- Great for funk rhythm guitar playing
- Simple control layout
- Responds to the attack of your picking
- Some of the higher frequencies sound a little harsh when certain settings are used
Boss AW-3 Dynamic Wah Pedal Review
Renowned for their roadworthy construction and affordable price tags, Boss’ stompboxes have a large and loyal fanbase.
The AW-3 Dynamic Wah Pedal provides responsive filtering to suit a range of guitar styles. I was surprised to discover that it also doubles up as a bass auto-wah, which is useful if you’re a multi-instrumentalist.
Along with its ability to produce immersive, rhythmic auto-wah effects, this pedal features extensive connectivity.
On the left side of the pedal, there is an output that can be used to split the signal of your guitar or incorporate the AW-3 into an FX loop.
The EXP/CTL input allows you to use an expression pedal with the device, or control its rhythm using a tap tempo footswitch.
Another unique aspect that I believe guitarists will enjoy when using this pedal is the “humanizer” preset. When selected, this mode gives the guitar a human-like quality, resembling the distinctive sound of a talkbox.
- Suitable for chord and single-note guitar playing
- Durable and compact design
- Produces a wide range of auto-wah sounds
- Distorts slightly when used with high-gain amp settings
Electro-Harmonix Q-Tron+ Envelope Filter Pedal Review
Although the Q-Tron+ by Electro-Harmonix is quite bulky compared to most of the auto-wah and envelope filter pedals featured in this guide, the increased size is justified by its extensive selection of adjustable controls.
With a sonic flair to match its eccentric aesthetics, this pedal covers every detail of the auto-wah effect. In addition to the usual filter controls for tweaking the frequency output and rhythm, I found the inclusion of an “Attack Response” switch to be very useful.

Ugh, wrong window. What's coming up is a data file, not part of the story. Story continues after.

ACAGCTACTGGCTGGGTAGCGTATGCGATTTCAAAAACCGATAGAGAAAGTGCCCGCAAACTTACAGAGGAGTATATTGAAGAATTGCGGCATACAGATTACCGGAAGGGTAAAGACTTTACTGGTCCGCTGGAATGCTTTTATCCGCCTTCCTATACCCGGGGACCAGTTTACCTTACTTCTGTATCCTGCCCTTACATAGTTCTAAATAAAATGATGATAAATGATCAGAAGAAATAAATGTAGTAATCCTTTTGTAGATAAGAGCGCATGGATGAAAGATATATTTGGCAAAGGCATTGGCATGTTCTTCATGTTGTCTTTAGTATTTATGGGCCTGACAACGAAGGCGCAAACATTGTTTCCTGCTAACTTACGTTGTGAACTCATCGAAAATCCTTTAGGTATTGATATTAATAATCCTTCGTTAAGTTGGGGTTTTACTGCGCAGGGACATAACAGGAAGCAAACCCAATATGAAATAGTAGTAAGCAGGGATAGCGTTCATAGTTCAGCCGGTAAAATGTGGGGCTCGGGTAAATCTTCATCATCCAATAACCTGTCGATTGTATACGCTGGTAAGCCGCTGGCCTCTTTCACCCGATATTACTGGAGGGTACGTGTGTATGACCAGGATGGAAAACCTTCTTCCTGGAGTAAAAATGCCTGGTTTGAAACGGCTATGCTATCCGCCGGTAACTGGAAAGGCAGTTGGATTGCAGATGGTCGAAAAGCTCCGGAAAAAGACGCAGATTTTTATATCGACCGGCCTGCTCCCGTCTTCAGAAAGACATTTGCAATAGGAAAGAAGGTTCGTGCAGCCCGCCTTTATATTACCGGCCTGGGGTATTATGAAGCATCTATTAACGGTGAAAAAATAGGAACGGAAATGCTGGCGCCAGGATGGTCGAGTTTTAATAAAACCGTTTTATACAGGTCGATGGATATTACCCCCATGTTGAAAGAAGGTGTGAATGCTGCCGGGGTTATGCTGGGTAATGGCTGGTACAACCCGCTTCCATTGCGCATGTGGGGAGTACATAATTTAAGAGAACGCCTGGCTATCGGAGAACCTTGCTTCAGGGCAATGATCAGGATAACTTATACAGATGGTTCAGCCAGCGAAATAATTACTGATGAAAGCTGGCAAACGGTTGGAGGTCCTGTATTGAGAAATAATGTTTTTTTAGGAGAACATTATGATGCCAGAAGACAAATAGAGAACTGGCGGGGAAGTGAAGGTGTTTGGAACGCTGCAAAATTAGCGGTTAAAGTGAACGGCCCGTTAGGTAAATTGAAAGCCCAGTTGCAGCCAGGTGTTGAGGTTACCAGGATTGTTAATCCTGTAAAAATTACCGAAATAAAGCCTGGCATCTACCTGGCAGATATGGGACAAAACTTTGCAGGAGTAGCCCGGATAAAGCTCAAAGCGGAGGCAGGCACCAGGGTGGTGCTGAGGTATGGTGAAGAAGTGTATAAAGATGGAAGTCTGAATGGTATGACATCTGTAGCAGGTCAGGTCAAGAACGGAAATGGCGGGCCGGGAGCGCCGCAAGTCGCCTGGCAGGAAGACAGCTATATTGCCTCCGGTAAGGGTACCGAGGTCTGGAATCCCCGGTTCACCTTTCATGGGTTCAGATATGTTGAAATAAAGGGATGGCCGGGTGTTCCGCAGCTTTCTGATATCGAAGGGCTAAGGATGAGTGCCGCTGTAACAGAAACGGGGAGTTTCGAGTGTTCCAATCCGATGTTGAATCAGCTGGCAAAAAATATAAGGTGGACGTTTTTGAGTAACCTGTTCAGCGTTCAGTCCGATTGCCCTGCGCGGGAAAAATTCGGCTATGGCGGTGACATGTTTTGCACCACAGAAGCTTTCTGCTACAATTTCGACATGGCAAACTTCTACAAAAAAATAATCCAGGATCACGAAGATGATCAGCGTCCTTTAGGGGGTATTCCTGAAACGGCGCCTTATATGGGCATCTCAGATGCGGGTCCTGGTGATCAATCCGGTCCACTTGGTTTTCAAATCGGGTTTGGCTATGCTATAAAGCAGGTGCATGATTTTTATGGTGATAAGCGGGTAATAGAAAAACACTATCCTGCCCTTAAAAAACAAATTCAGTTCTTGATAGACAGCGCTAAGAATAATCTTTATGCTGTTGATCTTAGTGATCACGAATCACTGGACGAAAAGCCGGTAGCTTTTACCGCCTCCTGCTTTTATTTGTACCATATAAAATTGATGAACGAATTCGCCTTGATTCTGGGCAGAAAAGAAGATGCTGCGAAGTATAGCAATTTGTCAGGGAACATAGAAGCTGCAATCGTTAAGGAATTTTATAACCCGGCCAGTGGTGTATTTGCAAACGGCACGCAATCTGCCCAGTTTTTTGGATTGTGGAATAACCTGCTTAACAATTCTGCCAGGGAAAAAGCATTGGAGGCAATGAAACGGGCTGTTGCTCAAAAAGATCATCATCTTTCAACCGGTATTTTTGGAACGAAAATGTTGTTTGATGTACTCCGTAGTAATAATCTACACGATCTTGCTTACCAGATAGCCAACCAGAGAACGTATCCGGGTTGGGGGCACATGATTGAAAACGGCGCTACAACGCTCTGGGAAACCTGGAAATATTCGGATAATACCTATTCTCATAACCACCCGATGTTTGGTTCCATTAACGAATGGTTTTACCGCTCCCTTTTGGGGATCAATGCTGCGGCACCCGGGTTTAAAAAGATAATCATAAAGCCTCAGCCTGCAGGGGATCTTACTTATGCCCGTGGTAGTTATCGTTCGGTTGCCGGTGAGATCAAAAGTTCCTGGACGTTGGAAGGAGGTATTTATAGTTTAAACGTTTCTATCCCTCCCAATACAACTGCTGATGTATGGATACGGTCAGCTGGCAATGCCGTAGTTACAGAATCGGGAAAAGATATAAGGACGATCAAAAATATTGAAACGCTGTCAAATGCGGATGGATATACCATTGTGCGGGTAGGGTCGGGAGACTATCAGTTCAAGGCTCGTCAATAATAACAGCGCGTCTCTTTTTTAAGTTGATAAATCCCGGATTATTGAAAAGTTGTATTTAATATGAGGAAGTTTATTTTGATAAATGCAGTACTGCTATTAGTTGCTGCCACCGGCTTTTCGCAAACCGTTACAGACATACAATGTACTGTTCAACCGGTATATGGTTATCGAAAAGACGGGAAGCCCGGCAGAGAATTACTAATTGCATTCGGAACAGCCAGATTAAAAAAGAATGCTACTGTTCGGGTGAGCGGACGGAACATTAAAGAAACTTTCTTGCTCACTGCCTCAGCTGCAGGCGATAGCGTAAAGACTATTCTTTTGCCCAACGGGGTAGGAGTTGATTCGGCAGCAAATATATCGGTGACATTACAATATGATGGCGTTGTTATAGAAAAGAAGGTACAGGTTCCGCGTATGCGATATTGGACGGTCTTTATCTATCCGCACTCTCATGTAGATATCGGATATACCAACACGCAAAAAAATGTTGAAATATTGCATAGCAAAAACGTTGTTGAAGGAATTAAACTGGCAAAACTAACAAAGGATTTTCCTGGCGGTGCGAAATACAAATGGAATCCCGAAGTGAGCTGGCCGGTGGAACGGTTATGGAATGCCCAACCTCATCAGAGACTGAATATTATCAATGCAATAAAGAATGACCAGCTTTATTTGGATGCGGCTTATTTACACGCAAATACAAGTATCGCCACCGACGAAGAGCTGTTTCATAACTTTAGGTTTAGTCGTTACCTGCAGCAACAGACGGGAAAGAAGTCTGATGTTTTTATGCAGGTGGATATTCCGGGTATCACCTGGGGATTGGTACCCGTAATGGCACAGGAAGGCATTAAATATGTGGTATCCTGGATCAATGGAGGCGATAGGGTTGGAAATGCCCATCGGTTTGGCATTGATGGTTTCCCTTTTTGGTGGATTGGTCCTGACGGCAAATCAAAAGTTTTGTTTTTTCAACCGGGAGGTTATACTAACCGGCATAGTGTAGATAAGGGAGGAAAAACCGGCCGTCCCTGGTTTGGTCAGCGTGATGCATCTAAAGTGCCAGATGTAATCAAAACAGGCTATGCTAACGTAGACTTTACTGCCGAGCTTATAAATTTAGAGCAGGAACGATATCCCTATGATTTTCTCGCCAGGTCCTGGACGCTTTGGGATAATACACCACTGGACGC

This feature allows guitarists to switch between the standard preset of the original Q-Tron pedal, which responds quickly when a note is played, and a new setting with a slower attack.
It’s also worth highlighting the dedicated FX loop input and outputs, which make it easy to isolate the effect to get the cleanest possible results from this sophisticated auto wah pedal.
- Wide range of adjustable parameters
- Ideal for creating funky auto-wah chord sequences
- Highly compatible with gain-based effects
- Large dimensions may make it difficult to position on a pedalboard
Fender Pour Over Envelope Filter Pedal Review
Fender’s expertise in sculpting guitar tones is unrivaled. Although they’re most famous for their huge selection of instruments and amplifiers, the legendary American brand also produces some impressive effects pedals.
The Pour Over includes an inbuilt drive circuit, making it stand out amongst conventional auto-wah and envelope filter pedals.
I enjoyed the impact that the drive control has on the harmonics of the auto-wah filter effect. The more this parameter is cranked up, the more extreme the tone becomes, which is a great tool for elevating guitar parts above the mix.